LONDON — Intensified by 9/11 and the war in Iraq, the competition among newsies in Europe is heating up — and CNN is looking over its shoulder at hard-charging rivals.
But while CNN is taking a battering from Fox News in the U.S., its international feed is still the pan-Euro leader, per annual audience research from Dutch-based EMS published this month. To maintain that advantage, and its profitability, the newsie has regionalized its services.
“Since the early 1990s, CNN Intl. has been profitable and we remain respectably profitable,” says Chris Cramer, president of CNN Intl. Networks.
“We invest millions of dollars each year to regionalize because the audience is very sophisticated and we wanted to make CNN relevant to the audiences it is broadcasting to. That decision was made not in response to competition, but we are determined to stay out in front.”
CNN Intl. has a daily reach of 4.3% across Europe compared with rivals Euronews at 3.9%, BBC World at 1.6% and CNBC at 1.2%.
“Our investment in making our news offering international and relevant is clearly paying dividends,” adds Tony Maddox, senior VP CNN Intl., Europe/Middle East/Africa.
“It is gratifying to see CNN as the No. 1 European news brand, particularly in such a competitive marketplace. We have increased the gap between ourselves and our nearest competitor to 11 percentage points, which is a very substantial lead.”
But competition has mushroomed since CNN Intl. launched its regional feeds in 1997. It now vies for viewers with, among others, BBC News 24 in the U.K., TF1’s LCI in France, Germany’s N24 and Spain’s Canal 24 Horas.
TF1’s LCI, France’s most watched round-the-clock service, Canal Plus’ i-Tele and Euronews have all gained audience share in the past six months. The war in Iraq and, closer to home, a series of disruptive strikes prompted the French to switch over to news channels.
Pan-regional players like Euronews, CNBC Europe and BBC World are also chipping away at the ad market, which is why CNN began launching domestic services with European partners.
CNN now offers local-language services in Spanish, Turkish and German and has a stake in the Teutonic newsie N-TV.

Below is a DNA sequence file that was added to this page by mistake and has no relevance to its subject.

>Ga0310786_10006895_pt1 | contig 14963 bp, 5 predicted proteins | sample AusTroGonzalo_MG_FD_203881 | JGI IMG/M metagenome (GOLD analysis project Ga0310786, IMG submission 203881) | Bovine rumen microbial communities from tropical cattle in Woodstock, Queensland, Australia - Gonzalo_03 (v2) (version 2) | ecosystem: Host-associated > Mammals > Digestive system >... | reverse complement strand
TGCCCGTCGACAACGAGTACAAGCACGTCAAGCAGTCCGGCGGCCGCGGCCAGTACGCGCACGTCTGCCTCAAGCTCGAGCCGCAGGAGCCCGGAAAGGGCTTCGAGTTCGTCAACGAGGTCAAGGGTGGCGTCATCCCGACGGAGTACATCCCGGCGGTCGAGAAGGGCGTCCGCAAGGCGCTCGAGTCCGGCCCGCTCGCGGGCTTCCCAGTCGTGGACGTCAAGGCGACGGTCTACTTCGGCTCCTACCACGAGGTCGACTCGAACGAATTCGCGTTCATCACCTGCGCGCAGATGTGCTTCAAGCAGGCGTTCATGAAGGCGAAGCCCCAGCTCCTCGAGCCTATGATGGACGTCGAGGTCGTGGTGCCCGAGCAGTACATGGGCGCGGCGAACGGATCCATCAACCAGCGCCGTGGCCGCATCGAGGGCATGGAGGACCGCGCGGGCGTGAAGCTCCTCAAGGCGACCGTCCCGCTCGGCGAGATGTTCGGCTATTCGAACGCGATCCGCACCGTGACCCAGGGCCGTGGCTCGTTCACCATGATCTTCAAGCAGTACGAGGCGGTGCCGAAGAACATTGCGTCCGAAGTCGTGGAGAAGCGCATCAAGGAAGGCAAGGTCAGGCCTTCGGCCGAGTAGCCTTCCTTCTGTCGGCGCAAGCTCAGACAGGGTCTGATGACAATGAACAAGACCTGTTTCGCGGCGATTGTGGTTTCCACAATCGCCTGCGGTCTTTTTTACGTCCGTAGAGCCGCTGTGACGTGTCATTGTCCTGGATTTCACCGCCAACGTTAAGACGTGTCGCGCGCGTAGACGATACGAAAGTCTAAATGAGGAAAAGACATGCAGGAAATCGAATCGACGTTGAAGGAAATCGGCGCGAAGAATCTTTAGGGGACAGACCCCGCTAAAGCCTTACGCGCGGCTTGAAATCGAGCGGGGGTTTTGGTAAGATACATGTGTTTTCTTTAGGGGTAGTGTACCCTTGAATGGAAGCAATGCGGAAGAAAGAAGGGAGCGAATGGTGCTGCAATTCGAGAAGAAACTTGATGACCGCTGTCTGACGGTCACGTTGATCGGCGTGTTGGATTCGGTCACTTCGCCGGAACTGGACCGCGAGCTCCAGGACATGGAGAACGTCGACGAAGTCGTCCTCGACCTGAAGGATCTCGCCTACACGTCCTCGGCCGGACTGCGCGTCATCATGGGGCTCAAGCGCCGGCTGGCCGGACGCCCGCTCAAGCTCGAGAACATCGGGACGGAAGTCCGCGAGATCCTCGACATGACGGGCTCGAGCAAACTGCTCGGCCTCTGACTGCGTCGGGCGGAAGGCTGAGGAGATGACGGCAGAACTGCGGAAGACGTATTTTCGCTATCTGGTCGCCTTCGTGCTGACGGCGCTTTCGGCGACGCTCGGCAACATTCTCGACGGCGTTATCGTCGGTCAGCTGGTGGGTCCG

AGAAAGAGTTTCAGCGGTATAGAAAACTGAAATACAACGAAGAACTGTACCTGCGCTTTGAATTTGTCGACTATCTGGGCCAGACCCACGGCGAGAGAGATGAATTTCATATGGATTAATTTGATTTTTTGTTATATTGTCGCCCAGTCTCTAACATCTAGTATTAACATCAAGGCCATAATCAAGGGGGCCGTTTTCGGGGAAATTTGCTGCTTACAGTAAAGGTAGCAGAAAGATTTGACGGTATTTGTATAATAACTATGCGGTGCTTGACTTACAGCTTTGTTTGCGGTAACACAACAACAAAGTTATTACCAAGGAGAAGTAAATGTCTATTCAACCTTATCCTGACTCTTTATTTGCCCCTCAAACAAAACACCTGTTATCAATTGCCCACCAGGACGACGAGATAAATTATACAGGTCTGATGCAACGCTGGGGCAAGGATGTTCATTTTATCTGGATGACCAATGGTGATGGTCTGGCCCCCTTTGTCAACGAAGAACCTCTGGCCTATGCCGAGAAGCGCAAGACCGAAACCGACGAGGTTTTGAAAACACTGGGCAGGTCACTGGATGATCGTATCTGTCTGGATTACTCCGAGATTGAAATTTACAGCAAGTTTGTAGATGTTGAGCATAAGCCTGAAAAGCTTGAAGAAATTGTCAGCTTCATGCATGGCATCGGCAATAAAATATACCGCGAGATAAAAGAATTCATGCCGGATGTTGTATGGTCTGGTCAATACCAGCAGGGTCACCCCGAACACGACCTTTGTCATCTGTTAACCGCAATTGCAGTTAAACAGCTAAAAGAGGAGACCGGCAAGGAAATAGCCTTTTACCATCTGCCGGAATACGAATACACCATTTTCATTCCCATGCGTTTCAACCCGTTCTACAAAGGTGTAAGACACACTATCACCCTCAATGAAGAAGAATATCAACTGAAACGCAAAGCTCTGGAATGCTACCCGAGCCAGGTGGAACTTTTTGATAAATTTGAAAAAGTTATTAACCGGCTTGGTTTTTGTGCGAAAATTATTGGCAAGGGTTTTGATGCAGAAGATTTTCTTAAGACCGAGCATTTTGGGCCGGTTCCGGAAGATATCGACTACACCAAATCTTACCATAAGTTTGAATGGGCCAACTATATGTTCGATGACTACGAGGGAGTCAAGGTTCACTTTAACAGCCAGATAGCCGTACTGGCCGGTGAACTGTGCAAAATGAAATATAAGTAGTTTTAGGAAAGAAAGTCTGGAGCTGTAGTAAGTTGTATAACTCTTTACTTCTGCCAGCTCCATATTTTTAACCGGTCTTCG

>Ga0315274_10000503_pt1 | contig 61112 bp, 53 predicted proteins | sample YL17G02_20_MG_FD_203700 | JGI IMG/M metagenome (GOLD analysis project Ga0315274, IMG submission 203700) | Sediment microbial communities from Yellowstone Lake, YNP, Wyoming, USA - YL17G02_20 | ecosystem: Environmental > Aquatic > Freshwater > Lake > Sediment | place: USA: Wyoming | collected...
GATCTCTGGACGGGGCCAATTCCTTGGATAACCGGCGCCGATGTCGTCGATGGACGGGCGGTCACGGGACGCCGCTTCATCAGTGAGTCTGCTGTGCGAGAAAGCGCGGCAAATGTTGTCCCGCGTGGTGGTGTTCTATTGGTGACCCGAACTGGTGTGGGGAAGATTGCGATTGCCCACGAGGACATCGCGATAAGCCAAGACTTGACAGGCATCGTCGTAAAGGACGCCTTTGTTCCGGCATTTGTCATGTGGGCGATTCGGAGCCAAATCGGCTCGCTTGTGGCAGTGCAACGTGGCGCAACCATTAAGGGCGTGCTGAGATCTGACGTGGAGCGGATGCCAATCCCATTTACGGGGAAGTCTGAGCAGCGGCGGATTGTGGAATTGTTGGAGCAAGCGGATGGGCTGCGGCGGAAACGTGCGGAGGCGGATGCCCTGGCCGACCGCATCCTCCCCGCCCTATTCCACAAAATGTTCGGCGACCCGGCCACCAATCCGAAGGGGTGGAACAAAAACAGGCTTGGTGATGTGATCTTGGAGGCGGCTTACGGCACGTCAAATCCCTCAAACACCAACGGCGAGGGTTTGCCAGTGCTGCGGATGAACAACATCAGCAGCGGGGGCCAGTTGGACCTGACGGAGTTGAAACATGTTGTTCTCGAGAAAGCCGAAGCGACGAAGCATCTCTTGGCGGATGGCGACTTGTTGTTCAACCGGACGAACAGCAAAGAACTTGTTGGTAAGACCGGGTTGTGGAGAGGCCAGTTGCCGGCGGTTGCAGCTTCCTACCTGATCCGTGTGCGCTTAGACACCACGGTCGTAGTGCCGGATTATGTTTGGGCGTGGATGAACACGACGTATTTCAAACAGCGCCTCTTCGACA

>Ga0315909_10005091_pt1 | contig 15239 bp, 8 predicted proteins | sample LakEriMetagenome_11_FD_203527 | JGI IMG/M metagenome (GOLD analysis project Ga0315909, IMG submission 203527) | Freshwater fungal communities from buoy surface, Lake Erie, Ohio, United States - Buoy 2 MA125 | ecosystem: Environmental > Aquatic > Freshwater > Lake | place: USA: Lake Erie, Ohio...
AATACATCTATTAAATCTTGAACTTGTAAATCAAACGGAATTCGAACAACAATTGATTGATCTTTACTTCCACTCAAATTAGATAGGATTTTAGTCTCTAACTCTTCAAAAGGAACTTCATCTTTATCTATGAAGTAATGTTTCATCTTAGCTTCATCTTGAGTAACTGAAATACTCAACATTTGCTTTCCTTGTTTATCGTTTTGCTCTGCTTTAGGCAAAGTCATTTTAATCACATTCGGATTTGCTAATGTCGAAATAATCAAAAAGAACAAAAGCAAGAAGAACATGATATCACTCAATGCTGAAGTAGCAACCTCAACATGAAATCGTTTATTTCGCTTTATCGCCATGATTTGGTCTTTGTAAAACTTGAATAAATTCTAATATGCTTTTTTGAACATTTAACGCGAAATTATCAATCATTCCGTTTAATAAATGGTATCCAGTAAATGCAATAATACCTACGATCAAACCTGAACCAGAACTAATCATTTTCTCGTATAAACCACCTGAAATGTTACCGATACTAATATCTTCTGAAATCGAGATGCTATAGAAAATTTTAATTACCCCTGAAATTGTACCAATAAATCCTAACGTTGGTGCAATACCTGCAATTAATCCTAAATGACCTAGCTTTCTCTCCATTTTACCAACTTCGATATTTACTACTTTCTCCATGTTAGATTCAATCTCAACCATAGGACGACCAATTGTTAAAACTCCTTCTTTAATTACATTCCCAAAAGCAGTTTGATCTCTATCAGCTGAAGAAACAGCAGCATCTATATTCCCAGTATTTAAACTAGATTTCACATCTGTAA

The footprint of BBC World, the Beeb’s commercially funded international news, extends to 255 million homes in over 200 countries. But the service is not profitable — it cost the BBC £14 million ($22 million) last year and is unlikely to turn a profit for the foreseeable future.
Says BBC’s head of TV news Roger Mosey: “What we picked up in our feedback from viewers is that CNN is seen as American, but to be fair they have invested heavily to regionalize their service. BBC World is seen to be offering a more balanced assessment. We want to develop that because we don’t want to be seen as just having a Western view.”
BBC News 24, the pubcaster’s domestic rolling news service, came late to the game. It still attracts a relatively small audience, but is narrowing the gap with its main competitor Sky News despite arguments that the pubcaster should not be spending viewer license fees to provide a similar news service.
The latest BBC annual report put the production spend on BBC News 24 at $38 million for 2002-03. But this figure excluded $30 million of newsgathering costs and a $12 million that had been allocated to “central costs.”
The granddaddy of domestic 24-news services in the U.K., Rupert Murdoch’s Sky News, launched in 1989 as Europe’s first 24-hour news channel. It is the market leader in the U.K. and has a loyal following of expats in Europe.
Innovation has always been viewed as a critical factor at Sky News, and the launch of Sky Digital has enabled the channel to steal a significant march on its competitors.
In Germany, public interest in all-news channels has doubled over the last three years, mostly to the benefit of newcomer N24. Part of the ProSiebenSat.1 group, it launched in January 2000 as the second local commercial news channel after N-TV.
“N-TV back then had a ratings share each one of us has today, so there’s quite a viewer potential that has been tapped since,” says N24 spokesman Thorsten Puetsch.
N-TV and N24 reach 0.7% and 0.6% respectively in the 14-49 demo. N24 gained ground with younger viewers, its profile defined by a preference for docs versus N-TV’s reliance on stock market news.
In Spain, pubcaster RTVE launched Canal 24 Horas in 1997, using its expensive news bureaus.
CNN and Sogecable launched joint venture Spanish-language channel CNN Plus in 1999 to tap into the domestic market even though the European feed of CNN Intl. is available in Spain. Not wanting to be left out, commercial web Antena 3 introduced A3n24 soon after.
(Alison James in Paris, Christian Kohl in Cologne and John Hopewell in Madrid contributed to this report.)